You may be concerned if you see a red bump around your dog’s eye. Several common lumps found in dogs may be red or pink in color, including the following. The best way to get a diagnosis is to schedule a visit with your vet:

How a vet can help with your dog’s eye issues

Vet diagnostics

vet inspecting a dog'e eye in the office

There are several tests that your vet may want to perform to further evaluate your dog’s eyelid mass and the eye itself. In many cases, your vet will not be able to determine the type of mass present just by looking at it, and will need to take a sample for further evaluation. 

  • Fluorescein stain – This test checks for the presence of a corneal injury or ulcer. A small amount of stain is applied to the eye, which will stick to areas of ulceration and glow under black light.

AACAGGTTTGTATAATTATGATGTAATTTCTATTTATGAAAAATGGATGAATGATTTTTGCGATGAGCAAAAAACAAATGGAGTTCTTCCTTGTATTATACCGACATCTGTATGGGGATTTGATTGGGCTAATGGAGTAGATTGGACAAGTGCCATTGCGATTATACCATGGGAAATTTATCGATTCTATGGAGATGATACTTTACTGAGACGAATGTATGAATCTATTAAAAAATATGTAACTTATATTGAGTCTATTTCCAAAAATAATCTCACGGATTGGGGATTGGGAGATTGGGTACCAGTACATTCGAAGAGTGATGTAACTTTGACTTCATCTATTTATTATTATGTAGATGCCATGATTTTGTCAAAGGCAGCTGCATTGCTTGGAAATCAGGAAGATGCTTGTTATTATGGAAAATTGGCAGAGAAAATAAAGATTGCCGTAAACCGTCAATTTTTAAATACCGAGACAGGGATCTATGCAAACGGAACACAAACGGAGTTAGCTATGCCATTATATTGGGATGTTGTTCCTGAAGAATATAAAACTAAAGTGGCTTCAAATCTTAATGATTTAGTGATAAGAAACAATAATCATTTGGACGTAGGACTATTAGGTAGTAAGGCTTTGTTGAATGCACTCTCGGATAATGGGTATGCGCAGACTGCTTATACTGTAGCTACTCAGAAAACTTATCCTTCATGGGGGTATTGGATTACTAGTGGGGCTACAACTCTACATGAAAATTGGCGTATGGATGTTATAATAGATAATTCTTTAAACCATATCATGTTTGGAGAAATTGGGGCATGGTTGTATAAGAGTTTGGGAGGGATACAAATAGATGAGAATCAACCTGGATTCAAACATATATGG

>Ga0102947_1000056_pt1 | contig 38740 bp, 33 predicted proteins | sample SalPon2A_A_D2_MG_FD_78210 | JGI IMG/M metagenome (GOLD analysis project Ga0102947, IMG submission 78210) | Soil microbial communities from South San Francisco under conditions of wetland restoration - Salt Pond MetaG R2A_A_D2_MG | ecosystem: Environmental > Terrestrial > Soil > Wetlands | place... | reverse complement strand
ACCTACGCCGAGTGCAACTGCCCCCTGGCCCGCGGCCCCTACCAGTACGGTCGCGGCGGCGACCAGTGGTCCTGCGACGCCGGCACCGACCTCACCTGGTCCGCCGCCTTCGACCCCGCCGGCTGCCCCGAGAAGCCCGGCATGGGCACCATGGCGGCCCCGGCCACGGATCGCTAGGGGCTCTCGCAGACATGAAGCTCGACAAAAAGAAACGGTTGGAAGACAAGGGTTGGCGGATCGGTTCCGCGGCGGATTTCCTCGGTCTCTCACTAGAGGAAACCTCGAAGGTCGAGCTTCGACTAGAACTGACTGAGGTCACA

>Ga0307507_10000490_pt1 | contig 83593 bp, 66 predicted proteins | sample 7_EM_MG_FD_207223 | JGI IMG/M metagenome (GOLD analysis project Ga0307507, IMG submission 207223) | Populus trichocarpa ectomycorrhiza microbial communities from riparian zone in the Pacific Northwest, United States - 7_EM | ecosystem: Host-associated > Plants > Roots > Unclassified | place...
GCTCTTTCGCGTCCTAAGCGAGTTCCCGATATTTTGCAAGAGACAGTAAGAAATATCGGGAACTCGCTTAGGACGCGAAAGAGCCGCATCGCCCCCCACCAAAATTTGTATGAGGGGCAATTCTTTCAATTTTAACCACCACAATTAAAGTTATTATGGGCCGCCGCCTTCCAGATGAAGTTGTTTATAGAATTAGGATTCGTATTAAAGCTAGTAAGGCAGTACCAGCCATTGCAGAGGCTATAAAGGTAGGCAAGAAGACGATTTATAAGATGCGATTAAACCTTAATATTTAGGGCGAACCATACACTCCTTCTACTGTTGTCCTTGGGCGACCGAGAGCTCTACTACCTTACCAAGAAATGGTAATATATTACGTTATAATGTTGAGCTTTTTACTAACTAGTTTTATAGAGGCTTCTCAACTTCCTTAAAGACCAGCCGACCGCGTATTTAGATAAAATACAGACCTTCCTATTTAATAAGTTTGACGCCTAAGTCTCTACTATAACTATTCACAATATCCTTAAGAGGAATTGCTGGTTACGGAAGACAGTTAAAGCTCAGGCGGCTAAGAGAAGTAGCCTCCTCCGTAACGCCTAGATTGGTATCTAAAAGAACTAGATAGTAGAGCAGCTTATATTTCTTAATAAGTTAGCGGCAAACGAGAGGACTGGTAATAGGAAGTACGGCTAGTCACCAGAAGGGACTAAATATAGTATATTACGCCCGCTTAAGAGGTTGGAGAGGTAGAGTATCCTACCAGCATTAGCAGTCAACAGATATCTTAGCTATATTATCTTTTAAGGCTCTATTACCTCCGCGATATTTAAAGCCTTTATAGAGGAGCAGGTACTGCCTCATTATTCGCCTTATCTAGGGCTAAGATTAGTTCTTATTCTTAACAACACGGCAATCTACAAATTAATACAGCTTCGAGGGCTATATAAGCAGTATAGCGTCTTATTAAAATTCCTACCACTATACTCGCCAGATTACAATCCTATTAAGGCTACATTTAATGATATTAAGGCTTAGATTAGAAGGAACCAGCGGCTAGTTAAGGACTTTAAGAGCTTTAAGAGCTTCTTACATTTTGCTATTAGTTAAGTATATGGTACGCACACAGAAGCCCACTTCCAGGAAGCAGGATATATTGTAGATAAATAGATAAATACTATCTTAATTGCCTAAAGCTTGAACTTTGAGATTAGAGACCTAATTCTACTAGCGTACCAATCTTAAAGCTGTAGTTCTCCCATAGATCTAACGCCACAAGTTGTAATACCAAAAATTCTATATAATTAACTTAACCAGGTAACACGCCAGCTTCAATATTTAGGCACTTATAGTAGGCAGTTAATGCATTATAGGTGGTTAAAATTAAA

• Schmear tear test – This test is used to measure tear production. It involves placing the tip of a special filter paper inside the lower eyelid and waiting for 60 seconds. 
  • Tonometry – This test involves gently touching the surface of the eye with a Tonopen to measure pressures within the eye. Intraocular pressure may be elevated in glaucoma or decreased in uveitis. 
  • Fine needle aspirate – If a mass is large enough, your vet may be able to collect a small sample of cells with a needle to examine under the microscope. 
  • Biopsy – This involves the removal of part or all of a mass and submission to a pathologist for evaluation (histopathology).  
  • Bloodwork, x-rays, and ultrasound – If your vet is concerned about the spread of cancer, they may recommend a full body workup known as staging. This can also be important if surgery is recommended, to make sure your dog is healthy enough for anesthesia. 

Vet treatments and surgeries

vet putting eye drops on dog

The treatment recommended by your vet will depend on the underlying issue, which will be determined based on history, physical exam, and diagnostic testing. Some cases may resolve on their own or with medical management; however, most eyelid masses will require surgical removal by your vet or referral to an ophthalmologist.